The one thing that puts me more on edge is the "old" guy with a monkey on a chain sitting on the side of the street and that always looks either distracted talking to someone else or half asleep. In the Chinese city (Zhuhai) next to where we used to live there was a guy like this and we've seen the monkey in action many times jumping on people and stealing them or being used as a distraction strategy for pickpockets, so we always keep at bay.
It's surprising and extremely sad to see that in the 21st century this still happens, wild animals kept like this, used against their nature and who knows how they're kept and treated when not being used on the street.
All this, mixed with the culturally and historically rich old Medina, the labyrinth of streets, claustrophobically narrow, the beautiful architectural details, the eclectic mix of people some still wearing traditional clothes (some more old style than others) makes a visit to Tangier well worth for a couple of days.
Unfortunately, it seems there isn't a lot of updated information available regarding the facilities for yachties in Tangier.
We found last minute that the new marina is whilst complete, NOT OPEN (as of the end of September 2017) unlike advertised and posted in several research websites like noonsite or even the marina website itself.
Boats (foreign boats) are not allowed to anchor in Morocco so the only option is the limited space available in the fishing ports and marinas. In Tangier, the mooring is done against a greasy concrete wall in between some motor vessels including two big coastguard boats. Any other yacht that arrives will just be rafted to the first boat.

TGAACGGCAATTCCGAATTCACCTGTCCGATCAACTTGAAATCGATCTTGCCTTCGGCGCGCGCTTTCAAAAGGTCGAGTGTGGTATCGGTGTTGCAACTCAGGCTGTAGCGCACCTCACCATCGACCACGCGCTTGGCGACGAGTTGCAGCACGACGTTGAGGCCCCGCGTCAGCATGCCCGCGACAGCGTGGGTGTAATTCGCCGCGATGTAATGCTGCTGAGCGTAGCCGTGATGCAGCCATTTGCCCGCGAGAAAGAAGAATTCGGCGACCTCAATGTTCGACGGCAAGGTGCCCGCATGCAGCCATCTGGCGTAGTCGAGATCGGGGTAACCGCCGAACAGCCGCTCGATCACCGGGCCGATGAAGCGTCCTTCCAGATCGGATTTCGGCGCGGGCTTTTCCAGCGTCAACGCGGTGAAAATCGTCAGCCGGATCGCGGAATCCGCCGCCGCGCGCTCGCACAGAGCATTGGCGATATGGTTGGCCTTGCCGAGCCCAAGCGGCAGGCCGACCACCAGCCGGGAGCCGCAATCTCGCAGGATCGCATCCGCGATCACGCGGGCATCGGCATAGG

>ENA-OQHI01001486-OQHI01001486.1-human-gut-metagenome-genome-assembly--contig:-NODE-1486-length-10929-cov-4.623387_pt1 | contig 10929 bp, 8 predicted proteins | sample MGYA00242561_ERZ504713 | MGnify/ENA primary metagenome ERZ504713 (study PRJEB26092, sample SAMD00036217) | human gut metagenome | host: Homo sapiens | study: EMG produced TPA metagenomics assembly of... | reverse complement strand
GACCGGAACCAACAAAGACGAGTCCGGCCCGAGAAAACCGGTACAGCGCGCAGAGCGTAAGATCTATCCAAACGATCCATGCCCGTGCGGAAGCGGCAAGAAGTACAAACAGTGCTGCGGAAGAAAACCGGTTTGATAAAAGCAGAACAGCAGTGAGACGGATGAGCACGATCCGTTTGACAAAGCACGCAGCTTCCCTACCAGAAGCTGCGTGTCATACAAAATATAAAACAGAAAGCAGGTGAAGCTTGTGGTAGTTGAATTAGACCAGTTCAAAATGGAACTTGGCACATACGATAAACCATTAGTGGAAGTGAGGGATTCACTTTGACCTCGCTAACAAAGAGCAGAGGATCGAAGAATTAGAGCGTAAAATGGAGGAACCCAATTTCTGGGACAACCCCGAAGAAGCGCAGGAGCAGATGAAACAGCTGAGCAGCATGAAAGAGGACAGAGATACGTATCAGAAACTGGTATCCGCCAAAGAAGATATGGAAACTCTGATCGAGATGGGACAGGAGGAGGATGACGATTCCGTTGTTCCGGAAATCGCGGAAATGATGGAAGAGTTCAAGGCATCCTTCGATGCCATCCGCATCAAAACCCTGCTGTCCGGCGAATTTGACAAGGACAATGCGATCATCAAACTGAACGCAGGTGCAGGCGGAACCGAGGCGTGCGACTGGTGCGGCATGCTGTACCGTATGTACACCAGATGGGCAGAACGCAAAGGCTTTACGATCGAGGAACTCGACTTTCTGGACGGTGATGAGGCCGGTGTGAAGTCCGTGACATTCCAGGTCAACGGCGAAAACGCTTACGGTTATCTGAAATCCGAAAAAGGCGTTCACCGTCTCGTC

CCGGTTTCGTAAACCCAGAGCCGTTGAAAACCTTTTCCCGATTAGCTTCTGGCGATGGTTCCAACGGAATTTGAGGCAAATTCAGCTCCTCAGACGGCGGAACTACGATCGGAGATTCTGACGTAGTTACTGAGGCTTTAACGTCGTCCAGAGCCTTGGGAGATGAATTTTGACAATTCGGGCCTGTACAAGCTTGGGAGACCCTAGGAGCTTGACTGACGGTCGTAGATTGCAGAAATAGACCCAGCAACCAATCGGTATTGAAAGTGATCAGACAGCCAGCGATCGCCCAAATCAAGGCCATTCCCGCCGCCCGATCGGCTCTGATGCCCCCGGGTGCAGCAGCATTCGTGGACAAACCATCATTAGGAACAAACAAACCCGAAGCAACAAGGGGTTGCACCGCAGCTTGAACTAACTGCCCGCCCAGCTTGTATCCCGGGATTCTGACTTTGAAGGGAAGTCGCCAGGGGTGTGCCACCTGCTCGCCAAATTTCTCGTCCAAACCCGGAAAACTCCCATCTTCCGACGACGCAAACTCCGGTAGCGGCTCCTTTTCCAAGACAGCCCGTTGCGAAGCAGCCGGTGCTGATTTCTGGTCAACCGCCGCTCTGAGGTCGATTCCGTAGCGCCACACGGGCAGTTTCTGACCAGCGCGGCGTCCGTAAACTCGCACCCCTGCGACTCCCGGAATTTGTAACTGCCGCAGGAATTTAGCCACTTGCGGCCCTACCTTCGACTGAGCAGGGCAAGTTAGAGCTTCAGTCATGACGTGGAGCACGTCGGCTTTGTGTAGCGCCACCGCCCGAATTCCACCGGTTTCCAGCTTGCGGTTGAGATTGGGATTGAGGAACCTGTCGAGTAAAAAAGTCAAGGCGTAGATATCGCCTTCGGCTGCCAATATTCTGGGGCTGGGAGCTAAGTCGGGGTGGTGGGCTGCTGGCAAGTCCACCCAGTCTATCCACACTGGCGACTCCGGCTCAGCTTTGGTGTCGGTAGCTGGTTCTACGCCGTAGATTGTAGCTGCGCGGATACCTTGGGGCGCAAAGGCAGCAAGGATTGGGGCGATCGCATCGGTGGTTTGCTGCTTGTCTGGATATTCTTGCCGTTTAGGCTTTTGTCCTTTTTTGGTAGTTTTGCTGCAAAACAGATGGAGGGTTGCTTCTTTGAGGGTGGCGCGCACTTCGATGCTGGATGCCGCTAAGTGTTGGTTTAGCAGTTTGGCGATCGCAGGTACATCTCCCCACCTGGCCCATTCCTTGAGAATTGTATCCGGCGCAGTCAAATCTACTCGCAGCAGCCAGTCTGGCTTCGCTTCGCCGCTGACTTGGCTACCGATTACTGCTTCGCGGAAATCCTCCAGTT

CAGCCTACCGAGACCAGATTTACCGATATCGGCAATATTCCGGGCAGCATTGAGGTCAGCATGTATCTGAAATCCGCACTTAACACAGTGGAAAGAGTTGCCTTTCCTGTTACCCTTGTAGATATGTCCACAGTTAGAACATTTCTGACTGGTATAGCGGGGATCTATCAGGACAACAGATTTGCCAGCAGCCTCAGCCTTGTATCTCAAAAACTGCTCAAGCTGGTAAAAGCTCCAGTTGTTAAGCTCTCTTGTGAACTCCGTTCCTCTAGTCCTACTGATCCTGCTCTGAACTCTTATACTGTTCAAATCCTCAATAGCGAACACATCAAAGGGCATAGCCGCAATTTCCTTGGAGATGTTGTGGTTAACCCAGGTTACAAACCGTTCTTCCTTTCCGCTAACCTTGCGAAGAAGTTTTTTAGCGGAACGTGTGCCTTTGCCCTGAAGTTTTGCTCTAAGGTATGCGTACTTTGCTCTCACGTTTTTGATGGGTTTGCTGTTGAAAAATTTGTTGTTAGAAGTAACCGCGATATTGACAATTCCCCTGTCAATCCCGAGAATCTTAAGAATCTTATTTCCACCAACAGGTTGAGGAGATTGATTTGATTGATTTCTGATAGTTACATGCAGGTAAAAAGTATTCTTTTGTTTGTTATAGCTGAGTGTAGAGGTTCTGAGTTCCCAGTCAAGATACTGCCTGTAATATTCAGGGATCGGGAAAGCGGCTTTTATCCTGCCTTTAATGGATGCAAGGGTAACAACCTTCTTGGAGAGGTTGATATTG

Note that the grease gets on everything, fenders, mooring lines, broadsides and doesn't come off easily.
Every morning the harbour seems to be full of rubbish in the water that is promptly collected by some workers. A mix of rotting fish, animal and fishing plastic and ropes etc. can be found in quantities we couldn't understand the origin. For sure no bow thrusting here or you'll lose your prop!
On our last day, there was three of us rafted up to the wall, and we were the ones tied to the wall. The two others much smaller than us by a third and half were at the mercy of our decision to leave.
Not sure what happens if the boat on the wall decides to leave and there's no one on the ones that are just rafted. The harbour master crew seems to be quite willing to move the boats by themselves if the boat is small enough for them to tow with their dinghy.
This added to the fact that is right by the ferry port makes it feel like a very precarious situation, surrounded by barb wire and with the occasional incident of illegal immigrants that try to hop on the ferry running from the police in the construction site area. Nothing alarming for us, since we're moored 2 meters away from the two coast guard boats.
The fishing port has recently started construction works for a new boat repair facility that should provide support to the new marina but they've barely started and seemed many months from completion.
But what stays in our memory of Tangier is those small glimpses of the past perfectly preserved in time, that make you dream of another era.
More photos of Tangier can be seen on our Facebook album: Morocco - Tangier - September 2017